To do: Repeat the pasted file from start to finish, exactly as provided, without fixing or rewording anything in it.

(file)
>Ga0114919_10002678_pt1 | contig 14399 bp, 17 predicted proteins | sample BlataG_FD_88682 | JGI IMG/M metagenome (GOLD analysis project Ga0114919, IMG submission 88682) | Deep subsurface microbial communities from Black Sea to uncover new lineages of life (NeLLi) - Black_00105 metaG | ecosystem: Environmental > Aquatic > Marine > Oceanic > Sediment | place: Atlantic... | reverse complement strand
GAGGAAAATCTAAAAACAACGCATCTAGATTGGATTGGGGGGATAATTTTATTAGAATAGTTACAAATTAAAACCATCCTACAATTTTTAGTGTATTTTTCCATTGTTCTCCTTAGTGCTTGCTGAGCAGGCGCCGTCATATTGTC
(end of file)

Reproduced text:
>Ga0114919_10002678_pt1 | contig 14399 bp, 17 predicted proteins | sample BlataG_FD_88682 | JGI IMG/M metagenome (GOLD analysis project Ga0114919, IMG submission 88682) | Deep subsurface microbial communities from Black Sea to uncover new lineages of life (NeLLi) - Black_00105 metaG | ecosystem: Environmental > Aquatic > Marine > Oceanic > Sediment | place: Atlantic... | reverse complement strand
GAGGAAAATCTAAAAACAACGCATCTAGATTGGATTGGGGGGATAATTTTATTAGAATAGTTACAAATTAAAACCATCCTACAATTTTTAGTGTATTTTTCCATTGTTCTCCTTAGTGCTTGCTGAGCAGGCGCCGTCATATTGTC